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Detroit — March 23, 2016 — The light load-bearing capacity of a 19th century timber roof dictated an innovative HVAC retrofit specification for a historic downtown building renovation that's now home to a state-of-the-art music academy, the Detroit Institute of Music Education (DIME).
The six-story, former Bamlet Building, owned and managed by Detroit's Bedrock Real Estate Services, was designed of brick and timber in the Neoclassical style by famed architect firm Spier & Rohns in 1897. That, of course, was long before specifications of cooling towers, chillers, and other heavy rooftop HVAC systems were conceived.
After considering a myriad of conventional HVAC methods, consulting engineer George Hopkins, principal, Peter Basso Associates (PBA), Detroit, chose comparably lighter-weight variable refrigerant flow (VRF) technology and unique rooftop equipment mounts with footings for strategic weight distribution. Furthermore, both technologies minimized roof penetrations from ductwork, curbs, and more conventional labor-intensive fabricated I-beam supports, which ultimately saved many thousands of dollars versus traditional HVAC methods.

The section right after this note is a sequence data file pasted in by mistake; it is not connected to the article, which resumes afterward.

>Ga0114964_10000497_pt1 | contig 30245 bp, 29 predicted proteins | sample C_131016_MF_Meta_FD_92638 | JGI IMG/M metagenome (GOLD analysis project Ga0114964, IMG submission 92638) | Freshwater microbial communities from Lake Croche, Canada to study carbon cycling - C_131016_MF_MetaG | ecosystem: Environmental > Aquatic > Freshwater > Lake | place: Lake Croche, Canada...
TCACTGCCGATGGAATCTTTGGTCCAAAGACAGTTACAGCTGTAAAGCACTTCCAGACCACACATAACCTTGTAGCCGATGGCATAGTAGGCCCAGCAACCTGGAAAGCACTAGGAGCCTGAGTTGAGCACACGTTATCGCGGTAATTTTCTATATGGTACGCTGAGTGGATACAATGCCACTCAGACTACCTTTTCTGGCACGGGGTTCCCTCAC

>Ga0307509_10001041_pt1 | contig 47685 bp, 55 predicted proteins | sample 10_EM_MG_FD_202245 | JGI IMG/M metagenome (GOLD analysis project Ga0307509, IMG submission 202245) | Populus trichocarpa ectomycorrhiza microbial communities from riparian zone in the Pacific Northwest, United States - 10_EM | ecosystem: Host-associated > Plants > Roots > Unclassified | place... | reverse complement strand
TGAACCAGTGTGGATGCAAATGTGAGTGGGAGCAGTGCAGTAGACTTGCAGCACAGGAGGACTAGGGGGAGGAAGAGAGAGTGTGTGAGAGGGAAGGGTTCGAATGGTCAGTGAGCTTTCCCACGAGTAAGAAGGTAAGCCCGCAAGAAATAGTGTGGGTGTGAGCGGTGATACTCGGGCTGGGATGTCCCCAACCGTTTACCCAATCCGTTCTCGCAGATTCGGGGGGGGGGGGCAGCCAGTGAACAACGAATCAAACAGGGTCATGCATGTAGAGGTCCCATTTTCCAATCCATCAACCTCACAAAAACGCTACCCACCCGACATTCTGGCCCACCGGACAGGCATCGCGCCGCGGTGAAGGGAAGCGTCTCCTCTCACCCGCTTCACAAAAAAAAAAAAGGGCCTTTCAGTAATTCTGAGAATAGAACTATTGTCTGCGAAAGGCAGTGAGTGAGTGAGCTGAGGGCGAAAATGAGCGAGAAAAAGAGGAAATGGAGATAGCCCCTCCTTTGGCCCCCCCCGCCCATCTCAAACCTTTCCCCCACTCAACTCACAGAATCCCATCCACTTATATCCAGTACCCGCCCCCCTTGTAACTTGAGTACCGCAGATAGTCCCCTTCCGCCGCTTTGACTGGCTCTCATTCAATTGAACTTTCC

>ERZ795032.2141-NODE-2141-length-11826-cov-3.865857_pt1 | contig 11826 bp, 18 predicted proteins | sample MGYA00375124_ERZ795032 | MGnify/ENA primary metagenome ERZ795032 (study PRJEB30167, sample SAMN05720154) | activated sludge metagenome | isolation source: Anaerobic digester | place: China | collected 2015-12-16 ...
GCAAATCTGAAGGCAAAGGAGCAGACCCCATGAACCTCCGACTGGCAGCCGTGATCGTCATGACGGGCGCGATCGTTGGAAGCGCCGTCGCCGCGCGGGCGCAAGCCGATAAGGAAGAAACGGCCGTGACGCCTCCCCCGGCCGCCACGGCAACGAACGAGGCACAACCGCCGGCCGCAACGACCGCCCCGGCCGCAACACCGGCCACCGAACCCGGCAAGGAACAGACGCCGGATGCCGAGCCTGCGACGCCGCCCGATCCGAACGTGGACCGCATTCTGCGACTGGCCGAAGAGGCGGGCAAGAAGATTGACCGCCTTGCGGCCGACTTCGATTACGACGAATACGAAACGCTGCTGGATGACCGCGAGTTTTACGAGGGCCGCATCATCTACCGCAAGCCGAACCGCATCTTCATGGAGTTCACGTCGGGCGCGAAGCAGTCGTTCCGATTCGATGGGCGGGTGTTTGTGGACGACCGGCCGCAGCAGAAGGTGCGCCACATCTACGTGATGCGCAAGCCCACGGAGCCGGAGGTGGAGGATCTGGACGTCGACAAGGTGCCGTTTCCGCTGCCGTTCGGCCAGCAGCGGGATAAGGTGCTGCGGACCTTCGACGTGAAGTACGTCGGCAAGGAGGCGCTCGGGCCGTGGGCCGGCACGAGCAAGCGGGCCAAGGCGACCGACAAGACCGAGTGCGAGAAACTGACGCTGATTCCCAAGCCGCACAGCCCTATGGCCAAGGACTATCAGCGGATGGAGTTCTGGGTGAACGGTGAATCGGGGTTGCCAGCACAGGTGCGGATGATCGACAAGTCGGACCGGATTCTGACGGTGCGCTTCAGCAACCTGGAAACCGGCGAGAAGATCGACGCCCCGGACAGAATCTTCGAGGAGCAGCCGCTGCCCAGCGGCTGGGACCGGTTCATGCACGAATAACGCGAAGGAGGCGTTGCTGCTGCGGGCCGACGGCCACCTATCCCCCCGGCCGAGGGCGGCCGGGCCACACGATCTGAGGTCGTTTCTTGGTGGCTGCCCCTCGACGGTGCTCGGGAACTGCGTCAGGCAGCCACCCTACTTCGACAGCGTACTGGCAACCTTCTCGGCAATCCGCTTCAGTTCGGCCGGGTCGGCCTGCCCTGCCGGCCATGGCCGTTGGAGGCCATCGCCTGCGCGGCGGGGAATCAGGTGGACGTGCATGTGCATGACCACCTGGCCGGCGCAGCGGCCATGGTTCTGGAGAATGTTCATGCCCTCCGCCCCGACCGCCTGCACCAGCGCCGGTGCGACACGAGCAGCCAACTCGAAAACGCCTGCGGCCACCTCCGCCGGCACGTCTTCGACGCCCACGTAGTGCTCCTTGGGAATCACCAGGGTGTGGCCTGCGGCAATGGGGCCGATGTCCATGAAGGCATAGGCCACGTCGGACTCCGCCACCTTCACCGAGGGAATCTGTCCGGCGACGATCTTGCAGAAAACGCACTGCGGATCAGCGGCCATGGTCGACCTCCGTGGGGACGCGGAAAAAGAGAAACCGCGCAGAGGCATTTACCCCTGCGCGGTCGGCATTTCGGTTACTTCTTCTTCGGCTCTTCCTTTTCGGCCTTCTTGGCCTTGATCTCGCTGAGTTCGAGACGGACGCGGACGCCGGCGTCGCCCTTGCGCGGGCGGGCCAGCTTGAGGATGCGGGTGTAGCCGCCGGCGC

"We considered packaged rooftops, water source heat pumps with an evaporative closed-circuit cooler, and a four-pipe fan coil system with a rooftop chiller, and they all exceeded the roof's weight-bearing capacity," said Hopkins, a 2001 Regional Technology Award recipient of the ASHRAE Detroit Chapter for the HVAC systems he designed at the Roy G. French Office Building in Rochester, Mich.
Besides PBA and Bedrock, the DIME design team also included Detroit-based architect Neumann/Smith Architecture and general contractor Sachse Construction.
Bedrock, which oversaw the 36,000-square-foot mixed-use space's renovation, has invested more than $1.8 billion since 2011 in acquiring, renovating, and developing more than 80 downtown Detroit properties.
To offset the roof's weight-bearing limitations, the PBA team specified Big Foot Systems tubular, corrosion-resistant, hot-dipped galvanized modular steel equipment mounts by RectorSeal Corp., Houston. They support seven groupings consisting of 20 CITY MULTI Series VRF condensers ranging up to 325,000-Btu, manufactured by Mitsubishi Electric Heating & Cooling, Suwanee, Ga.
The VRF condensers provide refrigerant to 39 Mitsubishi fan coils that supply the majority of air conditioning and partial heating through open architectural ceiling, rectangular metal ductwork. Manufacturer's representative, Comfort Engineering Solutions, Ann Arbor, Mich., supplied the equipment mounts and VRF equipment.
The equipment mounting system's 12-by-12-inch-square anti-vibration nylon footing pads were strategically positioned over roof joists to preserve the roof's structural integrity and for the VRF units' distributed weight support. The pads' anti-vibration attributes are critical in minimizing vibration and noise transmission to the music rehearsal and performance spaces and the third-floor recording studio.